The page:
Thursday, January 14, 1999Regina man challenges custody law
A Regina man has complained to the Saskatchewan Human Rights Commission that a provincial law discriminates against divorced parents who don't have custody of their children.
Randy Liberet, a divorced 39-year-old whose former wife won custody of the couple's three children in 1997, says a section of Saskatchewan's Children's Law Act violates human rights. The law states that, unless a court orders otherwise, parents without custody have no right to make or have input on decisions affecting their children.
"It's an anachronistic law that needs to be changed," Mr. Liberet said yesterday.
"Some guy on the street corner has as much decision-making authority as a non-custodial parent. You should have the right to make decisions that affect your kids' welfare, whether it's medical issues, or education or anything else."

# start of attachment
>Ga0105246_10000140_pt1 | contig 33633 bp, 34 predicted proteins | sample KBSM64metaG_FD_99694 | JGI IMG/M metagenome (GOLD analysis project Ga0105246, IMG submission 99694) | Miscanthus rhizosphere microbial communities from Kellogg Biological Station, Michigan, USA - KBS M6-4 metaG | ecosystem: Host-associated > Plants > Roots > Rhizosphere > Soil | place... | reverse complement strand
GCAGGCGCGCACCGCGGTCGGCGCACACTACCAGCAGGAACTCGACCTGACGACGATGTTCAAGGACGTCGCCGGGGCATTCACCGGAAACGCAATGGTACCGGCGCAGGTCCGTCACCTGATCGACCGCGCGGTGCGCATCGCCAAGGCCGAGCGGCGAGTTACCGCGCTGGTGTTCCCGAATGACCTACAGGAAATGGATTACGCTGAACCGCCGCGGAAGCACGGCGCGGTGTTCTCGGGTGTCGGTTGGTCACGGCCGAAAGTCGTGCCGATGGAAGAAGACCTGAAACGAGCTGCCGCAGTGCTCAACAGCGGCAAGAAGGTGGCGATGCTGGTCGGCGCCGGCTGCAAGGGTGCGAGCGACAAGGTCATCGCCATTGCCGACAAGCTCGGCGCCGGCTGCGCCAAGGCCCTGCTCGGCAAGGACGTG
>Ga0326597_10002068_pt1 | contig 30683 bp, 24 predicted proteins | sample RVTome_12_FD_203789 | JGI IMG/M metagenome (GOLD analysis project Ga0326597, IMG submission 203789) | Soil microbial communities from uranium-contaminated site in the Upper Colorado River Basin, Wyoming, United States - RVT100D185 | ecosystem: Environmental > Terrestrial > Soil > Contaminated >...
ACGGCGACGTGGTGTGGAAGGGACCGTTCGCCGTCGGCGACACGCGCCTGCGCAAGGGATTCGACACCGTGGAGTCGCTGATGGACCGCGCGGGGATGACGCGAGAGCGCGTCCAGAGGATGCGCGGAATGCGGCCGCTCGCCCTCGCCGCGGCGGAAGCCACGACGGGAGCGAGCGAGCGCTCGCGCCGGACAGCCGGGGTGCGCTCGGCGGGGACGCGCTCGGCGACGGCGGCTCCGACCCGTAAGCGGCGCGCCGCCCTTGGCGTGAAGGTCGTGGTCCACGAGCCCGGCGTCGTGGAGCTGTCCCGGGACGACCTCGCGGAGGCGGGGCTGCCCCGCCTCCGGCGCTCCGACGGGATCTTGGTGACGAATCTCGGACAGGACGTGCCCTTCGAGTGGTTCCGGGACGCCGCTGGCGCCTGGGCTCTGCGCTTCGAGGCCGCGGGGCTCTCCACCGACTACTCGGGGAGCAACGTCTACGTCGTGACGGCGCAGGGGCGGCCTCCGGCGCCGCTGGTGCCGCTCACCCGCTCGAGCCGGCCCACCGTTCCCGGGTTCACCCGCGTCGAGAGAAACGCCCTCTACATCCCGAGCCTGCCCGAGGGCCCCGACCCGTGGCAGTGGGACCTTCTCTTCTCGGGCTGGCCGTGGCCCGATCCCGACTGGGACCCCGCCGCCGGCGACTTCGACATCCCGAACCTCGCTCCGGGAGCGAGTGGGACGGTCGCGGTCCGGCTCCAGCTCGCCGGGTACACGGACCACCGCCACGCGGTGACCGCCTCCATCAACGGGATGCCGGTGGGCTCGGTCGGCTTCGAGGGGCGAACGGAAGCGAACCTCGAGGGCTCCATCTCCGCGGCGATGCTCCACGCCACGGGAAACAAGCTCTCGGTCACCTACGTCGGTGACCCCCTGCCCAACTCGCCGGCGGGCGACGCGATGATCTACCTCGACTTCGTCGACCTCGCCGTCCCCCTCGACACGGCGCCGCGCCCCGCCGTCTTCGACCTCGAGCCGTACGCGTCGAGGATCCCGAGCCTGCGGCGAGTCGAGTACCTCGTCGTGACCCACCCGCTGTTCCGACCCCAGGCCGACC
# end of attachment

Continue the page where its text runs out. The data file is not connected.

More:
Mr. Liberet's quest to have the statute changed began in December, when a Regina doctor refused to discuss the condition of his five-year-old daughter, Amber, who had a sore throat.
"The doctor said that my ex-wife was the only one he could give medical information to and that I had no legal rights," Mr. Liberet said.
"I felt hurt, I felt offended and I felt that my child's health could be compromised. Amber was under my care for eight days and I felt I should have the diagnosis and prognosis."
Mr. Liberet soon discovered that, under another Saskatchewan law, the doctor was in fact compelled to discuss Amber's condition. The doctor has since offered Mr. Liberet the information, according to Saskatchewan's College of Physicians of Surgeons, which also wrote Mr. Liberet an apology.
A Saskatchewan Justice Department spokesperson wouldn't comment about Mr. Liberet's complaint, but said all provincial legislation relating to custody and access matters is under review.
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